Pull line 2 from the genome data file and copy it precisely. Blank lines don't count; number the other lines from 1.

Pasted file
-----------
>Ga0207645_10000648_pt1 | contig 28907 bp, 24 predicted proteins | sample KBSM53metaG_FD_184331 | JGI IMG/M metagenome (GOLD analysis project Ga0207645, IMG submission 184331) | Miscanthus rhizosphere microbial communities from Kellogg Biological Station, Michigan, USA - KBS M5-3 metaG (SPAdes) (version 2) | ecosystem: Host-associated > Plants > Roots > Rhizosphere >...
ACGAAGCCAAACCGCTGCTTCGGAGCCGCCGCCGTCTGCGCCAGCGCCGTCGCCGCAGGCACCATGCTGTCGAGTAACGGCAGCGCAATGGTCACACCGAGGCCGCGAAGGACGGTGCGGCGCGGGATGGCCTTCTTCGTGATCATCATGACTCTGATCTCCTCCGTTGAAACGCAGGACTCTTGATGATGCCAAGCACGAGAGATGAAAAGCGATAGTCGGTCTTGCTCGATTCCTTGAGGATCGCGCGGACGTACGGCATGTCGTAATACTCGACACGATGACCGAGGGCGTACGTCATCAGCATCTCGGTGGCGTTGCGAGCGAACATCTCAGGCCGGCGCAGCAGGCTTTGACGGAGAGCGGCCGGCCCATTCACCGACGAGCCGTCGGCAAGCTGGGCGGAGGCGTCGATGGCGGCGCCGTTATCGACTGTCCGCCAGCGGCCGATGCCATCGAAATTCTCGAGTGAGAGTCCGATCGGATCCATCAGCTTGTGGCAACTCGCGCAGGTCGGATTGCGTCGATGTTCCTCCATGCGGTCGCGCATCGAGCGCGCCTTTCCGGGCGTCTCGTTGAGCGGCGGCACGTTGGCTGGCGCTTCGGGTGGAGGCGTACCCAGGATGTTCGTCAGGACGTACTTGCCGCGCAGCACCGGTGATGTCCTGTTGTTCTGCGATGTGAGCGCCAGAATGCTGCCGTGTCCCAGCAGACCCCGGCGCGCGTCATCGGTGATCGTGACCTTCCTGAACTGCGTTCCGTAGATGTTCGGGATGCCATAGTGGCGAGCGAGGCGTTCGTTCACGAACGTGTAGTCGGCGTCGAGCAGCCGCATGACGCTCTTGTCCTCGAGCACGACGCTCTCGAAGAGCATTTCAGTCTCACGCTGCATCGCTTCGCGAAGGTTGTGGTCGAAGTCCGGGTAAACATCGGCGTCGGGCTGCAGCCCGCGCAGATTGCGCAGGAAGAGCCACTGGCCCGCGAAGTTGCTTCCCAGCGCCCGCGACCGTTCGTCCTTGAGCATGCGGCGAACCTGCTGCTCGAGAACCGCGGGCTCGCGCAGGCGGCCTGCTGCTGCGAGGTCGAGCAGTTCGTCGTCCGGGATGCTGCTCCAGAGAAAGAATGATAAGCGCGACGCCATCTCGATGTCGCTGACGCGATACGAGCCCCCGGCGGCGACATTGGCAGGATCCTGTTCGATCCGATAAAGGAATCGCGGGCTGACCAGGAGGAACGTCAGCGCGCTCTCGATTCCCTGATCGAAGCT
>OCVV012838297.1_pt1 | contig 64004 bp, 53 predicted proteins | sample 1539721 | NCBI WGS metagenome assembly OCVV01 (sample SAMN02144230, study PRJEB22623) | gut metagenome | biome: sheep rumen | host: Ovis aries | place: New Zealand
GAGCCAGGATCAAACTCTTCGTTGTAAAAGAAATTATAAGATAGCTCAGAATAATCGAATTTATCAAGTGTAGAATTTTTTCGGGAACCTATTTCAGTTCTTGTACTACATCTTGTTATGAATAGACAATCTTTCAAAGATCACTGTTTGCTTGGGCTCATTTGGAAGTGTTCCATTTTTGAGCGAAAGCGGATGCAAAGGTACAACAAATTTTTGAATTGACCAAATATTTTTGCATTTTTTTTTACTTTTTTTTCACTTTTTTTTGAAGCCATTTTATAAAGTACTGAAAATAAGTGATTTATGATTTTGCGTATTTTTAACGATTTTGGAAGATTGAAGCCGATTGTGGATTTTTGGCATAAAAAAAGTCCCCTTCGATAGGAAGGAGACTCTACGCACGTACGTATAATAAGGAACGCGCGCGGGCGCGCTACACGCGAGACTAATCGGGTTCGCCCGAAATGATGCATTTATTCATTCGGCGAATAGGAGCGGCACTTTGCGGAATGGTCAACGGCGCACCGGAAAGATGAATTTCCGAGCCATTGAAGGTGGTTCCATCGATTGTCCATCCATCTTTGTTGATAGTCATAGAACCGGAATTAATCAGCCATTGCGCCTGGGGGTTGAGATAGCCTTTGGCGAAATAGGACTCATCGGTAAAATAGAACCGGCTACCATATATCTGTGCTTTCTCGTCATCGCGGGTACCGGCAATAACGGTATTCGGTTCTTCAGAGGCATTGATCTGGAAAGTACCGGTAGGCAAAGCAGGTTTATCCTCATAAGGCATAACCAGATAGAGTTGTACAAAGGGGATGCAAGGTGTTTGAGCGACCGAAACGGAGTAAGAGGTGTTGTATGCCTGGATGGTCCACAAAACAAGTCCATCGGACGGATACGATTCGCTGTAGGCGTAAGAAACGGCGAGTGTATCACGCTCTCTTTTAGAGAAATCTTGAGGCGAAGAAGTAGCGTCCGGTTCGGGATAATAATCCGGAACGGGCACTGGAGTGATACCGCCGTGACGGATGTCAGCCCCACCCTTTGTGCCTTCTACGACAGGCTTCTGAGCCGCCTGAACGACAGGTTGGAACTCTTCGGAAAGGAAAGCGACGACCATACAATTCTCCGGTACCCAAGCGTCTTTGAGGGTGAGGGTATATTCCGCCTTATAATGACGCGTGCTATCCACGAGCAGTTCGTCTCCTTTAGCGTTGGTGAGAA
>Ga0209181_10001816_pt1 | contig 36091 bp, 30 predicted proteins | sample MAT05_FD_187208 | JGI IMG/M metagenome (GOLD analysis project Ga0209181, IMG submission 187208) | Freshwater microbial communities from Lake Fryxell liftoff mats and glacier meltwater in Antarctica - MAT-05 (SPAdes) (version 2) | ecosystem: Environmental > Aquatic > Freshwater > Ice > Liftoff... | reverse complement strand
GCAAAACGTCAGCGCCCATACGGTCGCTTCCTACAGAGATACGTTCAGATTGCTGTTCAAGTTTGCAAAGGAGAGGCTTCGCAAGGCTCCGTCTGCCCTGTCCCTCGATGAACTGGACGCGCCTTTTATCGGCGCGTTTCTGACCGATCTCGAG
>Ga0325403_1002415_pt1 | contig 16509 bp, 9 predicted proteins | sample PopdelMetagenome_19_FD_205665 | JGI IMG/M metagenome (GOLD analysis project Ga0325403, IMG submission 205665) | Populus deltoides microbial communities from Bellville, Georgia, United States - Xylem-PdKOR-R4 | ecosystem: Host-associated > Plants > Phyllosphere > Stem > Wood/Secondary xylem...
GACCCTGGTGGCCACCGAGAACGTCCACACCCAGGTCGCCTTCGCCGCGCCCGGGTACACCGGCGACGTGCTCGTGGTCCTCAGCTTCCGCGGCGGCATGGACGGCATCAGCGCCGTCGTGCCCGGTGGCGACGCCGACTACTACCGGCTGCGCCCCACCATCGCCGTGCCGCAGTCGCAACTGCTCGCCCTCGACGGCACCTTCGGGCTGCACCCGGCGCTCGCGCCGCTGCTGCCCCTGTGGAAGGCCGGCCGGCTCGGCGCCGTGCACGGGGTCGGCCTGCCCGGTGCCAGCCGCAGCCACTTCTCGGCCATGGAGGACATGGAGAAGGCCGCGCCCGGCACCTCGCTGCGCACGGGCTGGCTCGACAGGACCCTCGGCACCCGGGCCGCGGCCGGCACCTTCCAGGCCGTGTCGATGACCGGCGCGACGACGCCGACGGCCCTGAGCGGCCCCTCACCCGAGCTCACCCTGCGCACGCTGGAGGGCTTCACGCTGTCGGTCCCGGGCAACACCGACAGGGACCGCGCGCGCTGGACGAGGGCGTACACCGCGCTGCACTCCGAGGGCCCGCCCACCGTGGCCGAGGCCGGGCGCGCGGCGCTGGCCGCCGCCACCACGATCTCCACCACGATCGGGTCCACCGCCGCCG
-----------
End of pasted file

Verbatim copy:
ACGAAGCCAAACCGCTGCTTCGGAGCCGCCGCCGTCTGCGCCAGCGCCGTCGCCGCAGGCACCATGCTGTCGAGTAACGGCAGCGCAATGGTCACACCGAGGCCGCGAAGGACGGTGCGGCGCGGGATGGCCTTCTTCGTGATCATCATGACTCTGATCTCCTCCGTTGAAACGCAGGACTCTTGATGATGCCAAGCACGAGAGATGAAAAGCGATAGTCGGTCTTGCTCGATTCCTTGAGGATCGCGCGGACGTACGGCATGTCGTAATACTCGACACGATGACCGAGGGCGTACGTCATCAGCATCTCGGTGGCGTTGCGAGCGAACATCTCAGGCCGGCGCAGCAGGCTTTGACGGAGAGCGGCCGGCCCATTCACCGACGAGCCGTCGGCAAGCTGGGCGGAGGCGTCGATGGCGGCGCCGTTATCGACTGTCCGCCAGCGGCCGATGCCATCGAAATTCTCGAGTGAGAGTCCGATCGGATCCATCAGCTTGTGGCAACTCGCGCAGGTCGGATTGCGTCGATGTTCCTCCATGCGGTCGCGCATCGAGCGCGCCTTTCCGGGCGTCTCGTTGAGCGGCGGCACGTTGGCTGGCGCTTCGGGTGGAGGCGTACCCAGGATGTTCGTCAGGACGTACTTGCCGCGCAGCACCGGTGATGTCCTGTTGTTCTGCGATGTGAGCGCCAGAATGCTGCCGTGTCCCAGCAGACCCCGGCGCGCGTCATCGGTGATCGTGACCTTCCTGAACTGCGTTCCGTAGATGTTCGGGATGCCATAGTGGCGAGCGAGGCGTTCGTTCACGAACGTGTAGTCGGCGTCGAGCAGCCGCATGACGCTCTTGTCCTCGAGCACGACGCTCTCGAAGAGCATTTCAGTCTCACGCTGCATCGCTTCGCGAAGGTTGTGGTCGAAGTCCGGGTAAACATCGGCGTCGGGCTGCAGCCCGCGCAGATTGCGCAGGAAGAGCCACTGGCCCGCGAAGTTGCTTCCCAGCGCCCGCGACCGTTCGTCCTTGAGCATGCGGCGAACCTGCTGCTCGAGAACCGCGGGCTCGCGCAGGCGGCCTGCTGCTGCGAGGTCGAGCAGTTCGTCGTCCGGGATGCTGCTCCAGAGAAAGAATGATAAGCGCGACGCCATCTCGATGTCGCTGACGCGATACGAGCCCCCGGCGGCGACATTGGCAGGATCCTGTTCGATCCGATAAAGGAATCGCGGGCTGACCAGGAGGAACGTCAGCGCGCTCTCGATTCCCTGATCGAAGCT